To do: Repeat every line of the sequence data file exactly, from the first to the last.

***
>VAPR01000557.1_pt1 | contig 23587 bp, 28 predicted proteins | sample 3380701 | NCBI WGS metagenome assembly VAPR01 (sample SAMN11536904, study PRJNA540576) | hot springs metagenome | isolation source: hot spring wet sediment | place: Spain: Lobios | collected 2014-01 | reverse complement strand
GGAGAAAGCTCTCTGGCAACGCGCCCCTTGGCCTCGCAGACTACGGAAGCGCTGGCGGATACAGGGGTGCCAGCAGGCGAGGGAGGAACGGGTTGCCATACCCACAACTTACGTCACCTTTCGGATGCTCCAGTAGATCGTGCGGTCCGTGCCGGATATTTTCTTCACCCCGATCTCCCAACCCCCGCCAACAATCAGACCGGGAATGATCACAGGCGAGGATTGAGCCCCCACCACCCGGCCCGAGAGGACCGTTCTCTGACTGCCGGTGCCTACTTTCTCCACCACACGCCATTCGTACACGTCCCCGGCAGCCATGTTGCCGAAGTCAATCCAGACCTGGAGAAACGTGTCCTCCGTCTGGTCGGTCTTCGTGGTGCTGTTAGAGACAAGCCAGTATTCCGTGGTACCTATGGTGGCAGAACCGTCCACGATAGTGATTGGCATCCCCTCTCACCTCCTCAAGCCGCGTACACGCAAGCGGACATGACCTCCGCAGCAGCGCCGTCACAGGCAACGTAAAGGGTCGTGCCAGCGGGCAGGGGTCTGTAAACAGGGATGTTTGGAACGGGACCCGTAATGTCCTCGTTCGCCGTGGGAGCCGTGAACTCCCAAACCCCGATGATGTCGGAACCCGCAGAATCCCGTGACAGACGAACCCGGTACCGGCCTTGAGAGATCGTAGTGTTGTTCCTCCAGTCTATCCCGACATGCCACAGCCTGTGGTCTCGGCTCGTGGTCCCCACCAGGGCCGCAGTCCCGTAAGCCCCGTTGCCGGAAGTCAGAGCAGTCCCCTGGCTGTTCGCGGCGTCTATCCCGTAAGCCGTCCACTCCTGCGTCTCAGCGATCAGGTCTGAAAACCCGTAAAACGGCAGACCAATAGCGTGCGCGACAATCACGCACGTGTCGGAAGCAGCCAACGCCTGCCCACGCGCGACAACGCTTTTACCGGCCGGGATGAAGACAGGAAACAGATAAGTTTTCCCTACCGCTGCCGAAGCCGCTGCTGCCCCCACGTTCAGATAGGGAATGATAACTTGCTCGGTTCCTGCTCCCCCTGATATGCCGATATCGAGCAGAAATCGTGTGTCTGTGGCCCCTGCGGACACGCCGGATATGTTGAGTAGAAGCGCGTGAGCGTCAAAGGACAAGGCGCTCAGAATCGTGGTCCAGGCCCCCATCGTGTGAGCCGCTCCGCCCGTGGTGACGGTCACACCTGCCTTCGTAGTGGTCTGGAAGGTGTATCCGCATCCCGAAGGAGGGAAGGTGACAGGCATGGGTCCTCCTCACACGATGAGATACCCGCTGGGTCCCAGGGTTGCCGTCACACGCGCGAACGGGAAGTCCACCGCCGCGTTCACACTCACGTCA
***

>VAPR01000557.1_pt1 | contig 23587 bp, 28 predicted proteins | sample 3380701 | NCBI WGS metagenome assembly VAPR01 (sample SAMN11536904, study PRJNA540576) | hot springs metagenome | isolation source: hot spring wet sediment | place: Spain: Lobios | collected 2014-01 | reverse complement strand
GGAGAAAGCTCTCTGGCAACGCGCCCCTTGGCCTCGCAGACTACGGAAGCGCTGGCGGATACAGGGGTGCCAGCAGGCGAGGGAGGAACGGGTTGCCATACCCACAACTTACGTCACCTTTCGGATGCTCCAGTAGATCGTGCGGTCCGTGCCGGATATTTTCTTCACCCCGATCTCCCAACCCCCGCCAACAATCAGACCGGGAATGATCACAGGCGAGGATTGAGCCCCCACCACCCGGCCCGAGAGGACCGTTCTCTGACTGCCGGTGCCTACTTTCTCCACCACACGCCATTCGTACACGTCCCCGGCAGCCATGTTGCCGAAGTCAATCCAGACCTGGAGAAACGTGTCCTCCGTCTGGTCGGTCTTCGTGGTGCTGTTAGAGACAAGCCAGTATTCCGTGGTACCTATGGTGGCAGAACCGTCCACGATAGTGATTGGCATCCCCTCTCACCTCCTCAAGCCGCGTACACGCAAGCGGACATGACCTCCGCAGCAGCGCCGTCACAGGCAACGTAAAGGGTCGTGCCAGCGGGCAGGGGTCTGTAAACAGGGATGTTTGGAACGGGACCCGTAATGTCCTCGTTCGCCGTGGGAGCCGTGAACTCCCAAACCCCGATGATGTCGGAACCCGCAGAATCCCGTGACAGACGAACCCGGTACCGGCCTTGAGAGATCGTAGTGTTGTTCCTCCAGTCTATCCCGACATGCCACAGCCTGTGGTCTCGGCTCGTGGTCCCCACCAGGGCCGCAGTCCCGTAAGCCCCGTTGCCGGAAGTCAGAGCAGTCCCCTGGCTGTTCGCGGCGTCTATCCCGTAAGCCGTCCACTCCTGCGTCTCAGCGATCAGGTCTGAAAACCCGTAAAACGGCAGACCAATAGCGTGCGCGACAATCACGCACGTGTCGGAAGCAGCCAACGCCTGCCCACGCGCGACAACGCTTTTACCGGCCGGGATGAAGACAGGAAACAGATAAGTTTTCCCTACCGCTGCCGAAGCCGCTGCTGCCCCCACGTTCAGATAGGGAATGATAACTTGCTCGGTTCCTGCTCCCCCTGATATGCCGATATCGAGCAGAAATCGTGTGTCTGTGGCCCCTGCGGACACGCCGGATATGTTGAGTAGAAGCGCGTGAGCGTCAAAGGACAAGGCGCTCAGAATCGTGGTCCAGGCCCCCATCGTGTGAGCCGCTCCGCCCGTGGTGACGGTCACACCTGCCTTCGTAGTGGTCTGGAAGGTGTATCCGCATCCCGAAGGAGGGAAGGTGACAGGCATGGGTCCTCCTCACACGATGAGATACCCGCTGGGTCCCAGGGTTGCCGTCACACGCGCGAACGGGAAGTCCACCGCCGCGTTCACACTCACGTCA